I have no insider information, but I will not be surprised if Apple released its own homebrew set of apps for the creative set, in particular versions of iLife and iWork which will enable users to create endproducts which will somehow be compatible with desktop versions of iLife/iWork.

Let’s think of Pages for a moment, with its dual functions as word processing and desktop publisher. What if Apple provided you with all the necessary tools to create your own book, upload it to the new version of iTunes which will be released the same day as the tablet, and be a saleable item – yep, Apple takes 30%, you get 70%.

Talk about cutting out the middle man, the publishers of expensive textbooks, magazines, and novels! There may be a new industry of for-hire editors to help shape it up, deals with sites like iStockphoto to enable you to fill your book with royalty-paid illustrations (or perhaps help you find specialist illustrators who can also show their wares on a new iTunes store), and even the opportunity to add music to your publication from the iTunes store. Apple will take of royalties for the music publisher in one easy and attractive arrangement.

With respect to Pages’ older brother, Keynote, I have some time back (May, 2007) written of what might happen if your Keynotes could be uploaded to the iTunes store.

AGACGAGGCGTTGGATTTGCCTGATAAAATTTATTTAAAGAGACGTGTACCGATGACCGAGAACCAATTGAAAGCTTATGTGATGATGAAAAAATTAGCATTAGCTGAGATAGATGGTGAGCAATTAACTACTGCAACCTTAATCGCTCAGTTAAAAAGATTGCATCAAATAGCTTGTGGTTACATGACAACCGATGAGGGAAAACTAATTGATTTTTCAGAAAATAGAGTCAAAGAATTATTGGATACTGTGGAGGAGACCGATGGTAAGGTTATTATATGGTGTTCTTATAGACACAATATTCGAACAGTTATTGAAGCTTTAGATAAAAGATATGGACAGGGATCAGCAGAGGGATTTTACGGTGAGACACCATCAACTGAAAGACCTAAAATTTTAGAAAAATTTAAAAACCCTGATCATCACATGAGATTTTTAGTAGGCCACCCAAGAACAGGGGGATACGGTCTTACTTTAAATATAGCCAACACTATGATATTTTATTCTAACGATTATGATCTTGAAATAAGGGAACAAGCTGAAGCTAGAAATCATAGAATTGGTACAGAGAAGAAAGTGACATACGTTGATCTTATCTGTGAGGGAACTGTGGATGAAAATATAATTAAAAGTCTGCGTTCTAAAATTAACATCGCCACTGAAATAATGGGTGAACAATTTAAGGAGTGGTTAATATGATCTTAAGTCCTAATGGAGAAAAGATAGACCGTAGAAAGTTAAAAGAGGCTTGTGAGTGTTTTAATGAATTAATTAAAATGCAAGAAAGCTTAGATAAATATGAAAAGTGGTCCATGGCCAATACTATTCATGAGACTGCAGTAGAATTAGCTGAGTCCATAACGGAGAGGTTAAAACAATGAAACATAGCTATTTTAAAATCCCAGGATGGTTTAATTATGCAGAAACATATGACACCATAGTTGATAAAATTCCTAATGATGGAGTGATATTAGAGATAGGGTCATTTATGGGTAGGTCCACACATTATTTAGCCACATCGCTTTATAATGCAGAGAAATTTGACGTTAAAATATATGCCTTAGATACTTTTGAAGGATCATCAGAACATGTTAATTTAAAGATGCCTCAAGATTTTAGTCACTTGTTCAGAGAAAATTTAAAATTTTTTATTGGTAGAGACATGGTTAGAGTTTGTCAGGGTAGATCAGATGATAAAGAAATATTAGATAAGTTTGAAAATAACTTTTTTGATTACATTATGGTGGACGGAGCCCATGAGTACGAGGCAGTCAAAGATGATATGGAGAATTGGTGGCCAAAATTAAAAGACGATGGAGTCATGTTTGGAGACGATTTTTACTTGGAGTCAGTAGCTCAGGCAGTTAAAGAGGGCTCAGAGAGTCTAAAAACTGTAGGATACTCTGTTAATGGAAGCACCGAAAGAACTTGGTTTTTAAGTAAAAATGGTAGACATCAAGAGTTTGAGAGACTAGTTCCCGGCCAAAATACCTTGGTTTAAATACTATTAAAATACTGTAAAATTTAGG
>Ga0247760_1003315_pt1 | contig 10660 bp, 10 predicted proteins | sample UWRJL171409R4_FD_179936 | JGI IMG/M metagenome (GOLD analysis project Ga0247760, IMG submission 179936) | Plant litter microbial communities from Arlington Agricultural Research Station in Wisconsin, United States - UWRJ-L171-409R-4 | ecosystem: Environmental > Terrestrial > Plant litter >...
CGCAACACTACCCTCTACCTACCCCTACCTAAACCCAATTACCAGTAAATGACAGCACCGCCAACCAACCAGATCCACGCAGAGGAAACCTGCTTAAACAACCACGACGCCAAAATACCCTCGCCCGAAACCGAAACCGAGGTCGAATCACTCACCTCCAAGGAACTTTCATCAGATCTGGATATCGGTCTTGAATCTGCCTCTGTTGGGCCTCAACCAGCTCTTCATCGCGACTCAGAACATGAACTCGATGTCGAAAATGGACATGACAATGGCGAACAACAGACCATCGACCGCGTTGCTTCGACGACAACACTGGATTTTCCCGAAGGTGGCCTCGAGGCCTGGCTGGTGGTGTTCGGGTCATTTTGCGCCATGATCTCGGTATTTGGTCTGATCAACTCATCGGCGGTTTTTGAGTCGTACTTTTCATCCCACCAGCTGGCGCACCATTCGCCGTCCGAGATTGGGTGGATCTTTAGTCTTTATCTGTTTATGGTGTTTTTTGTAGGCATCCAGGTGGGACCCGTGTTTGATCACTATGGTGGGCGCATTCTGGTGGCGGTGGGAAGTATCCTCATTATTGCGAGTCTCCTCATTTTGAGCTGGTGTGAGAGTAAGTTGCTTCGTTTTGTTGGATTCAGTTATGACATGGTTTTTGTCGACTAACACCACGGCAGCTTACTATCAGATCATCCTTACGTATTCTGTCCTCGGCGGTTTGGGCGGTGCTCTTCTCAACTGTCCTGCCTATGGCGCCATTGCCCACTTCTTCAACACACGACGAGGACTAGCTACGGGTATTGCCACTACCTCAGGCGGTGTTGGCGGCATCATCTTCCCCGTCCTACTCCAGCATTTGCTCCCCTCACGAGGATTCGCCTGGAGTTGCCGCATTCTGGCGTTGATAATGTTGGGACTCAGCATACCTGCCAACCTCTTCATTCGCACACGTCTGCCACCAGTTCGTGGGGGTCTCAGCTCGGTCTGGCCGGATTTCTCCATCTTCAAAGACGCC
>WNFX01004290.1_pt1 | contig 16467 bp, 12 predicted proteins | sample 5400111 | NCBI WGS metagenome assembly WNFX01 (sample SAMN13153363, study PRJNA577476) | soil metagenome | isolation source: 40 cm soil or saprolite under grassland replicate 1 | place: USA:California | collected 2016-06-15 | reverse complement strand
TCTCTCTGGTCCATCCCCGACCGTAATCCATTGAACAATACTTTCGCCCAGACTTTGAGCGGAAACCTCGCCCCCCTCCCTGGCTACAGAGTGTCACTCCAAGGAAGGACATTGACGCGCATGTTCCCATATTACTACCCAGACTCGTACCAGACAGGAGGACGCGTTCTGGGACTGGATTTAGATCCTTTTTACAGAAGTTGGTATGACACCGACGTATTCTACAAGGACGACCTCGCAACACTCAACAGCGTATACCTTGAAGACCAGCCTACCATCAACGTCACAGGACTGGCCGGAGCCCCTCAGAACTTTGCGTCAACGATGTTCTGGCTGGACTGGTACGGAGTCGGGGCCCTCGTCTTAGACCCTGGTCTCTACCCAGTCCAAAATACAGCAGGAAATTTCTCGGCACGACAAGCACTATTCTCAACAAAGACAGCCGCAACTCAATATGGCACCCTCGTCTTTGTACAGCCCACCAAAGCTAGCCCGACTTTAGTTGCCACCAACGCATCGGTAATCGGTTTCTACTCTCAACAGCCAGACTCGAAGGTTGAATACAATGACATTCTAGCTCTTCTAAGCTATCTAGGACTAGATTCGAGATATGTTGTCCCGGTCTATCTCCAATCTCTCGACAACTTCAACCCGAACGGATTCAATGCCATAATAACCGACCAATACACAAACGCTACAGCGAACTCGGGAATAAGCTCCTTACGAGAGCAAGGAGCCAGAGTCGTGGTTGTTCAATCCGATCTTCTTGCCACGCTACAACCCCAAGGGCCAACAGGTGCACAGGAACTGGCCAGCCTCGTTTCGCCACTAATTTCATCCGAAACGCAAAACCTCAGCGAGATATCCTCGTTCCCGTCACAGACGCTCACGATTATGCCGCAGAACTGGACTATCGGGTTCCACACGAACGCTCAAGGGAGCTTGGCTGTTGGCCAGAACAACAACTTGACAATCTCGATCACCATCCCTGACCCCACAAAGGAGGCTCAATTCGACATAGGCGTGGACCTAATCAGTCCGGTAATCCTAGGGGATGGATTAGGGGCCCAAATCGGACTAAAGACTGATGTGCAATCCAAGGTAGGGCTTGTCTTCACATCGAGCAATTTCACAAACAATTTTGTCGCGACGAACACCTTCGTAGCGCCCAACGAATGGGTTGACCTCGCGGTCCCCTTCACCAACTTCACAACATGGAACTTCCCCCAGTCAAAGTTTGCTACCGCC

Again, a place to show your wares, but it seems iTunes U has to some extent executed this vision by using Quicktime movies exported from Keynote rather than raw Keynote files to provide the educational material. Given the possibility that the next version of Keynote may well be Snow Leopard-only, it’s hard to see how a tablet could create Keynote files to be imported into the desktop version.

That’s not to say a tablet couldn’t be integrated with the management of regular Keynote files, much like the iPhone can in a rudimentary fashion. But rather than just control the slides forward and back, why not call up each slide at will while they’re laid out in order on the tablet, big enough to identify. Stacks of slides that go together, which can be organised in Keynote now, would take care of huge numbers of slides in a stack. And going beyond that, as I have suggested elsewhere on this blog, why not use the tablet to live annotate your Keynotes, even monitoring Twitter feedback during your presentation which is becoming a popular conference activity. This already occurs with tablet-based Powerpoint for Windows.

So, to all those focussed on the hardware aspects of the tablet, don’t forget how after the excitement of the iPhone form factor, it was the app store that provides for its clear lead over its competitors (who will ever catch up with 100,000+ apps?).

I have no doubt that while we swoon over a tablet’s form factor in late January, it will be its software, interface and ability to disintermediate the current publishing houses that will be its permanent “of course, why didn’t I see it coming” factors. It won’t happen first, because for the tablet to succeed it will provide for the same publication houses to sell their wares. But as the music recording industry discovered when they allowed iTunes for the Mac to come to market, in a few years, self-publishing via the tablet will have them asking if they made a deal with the devil, which is where the details will be.

Oh, and one more thing… just as with the iPod and the iPhone, watch the detractors leap on it, disappointed the tablet doesn’t also make toast. The usual suspects will also emerge without the wit or elan to actually commend Apple on shifting the digital world forward incrementally. Don’t worry, that’s their job… someone’s got to do it.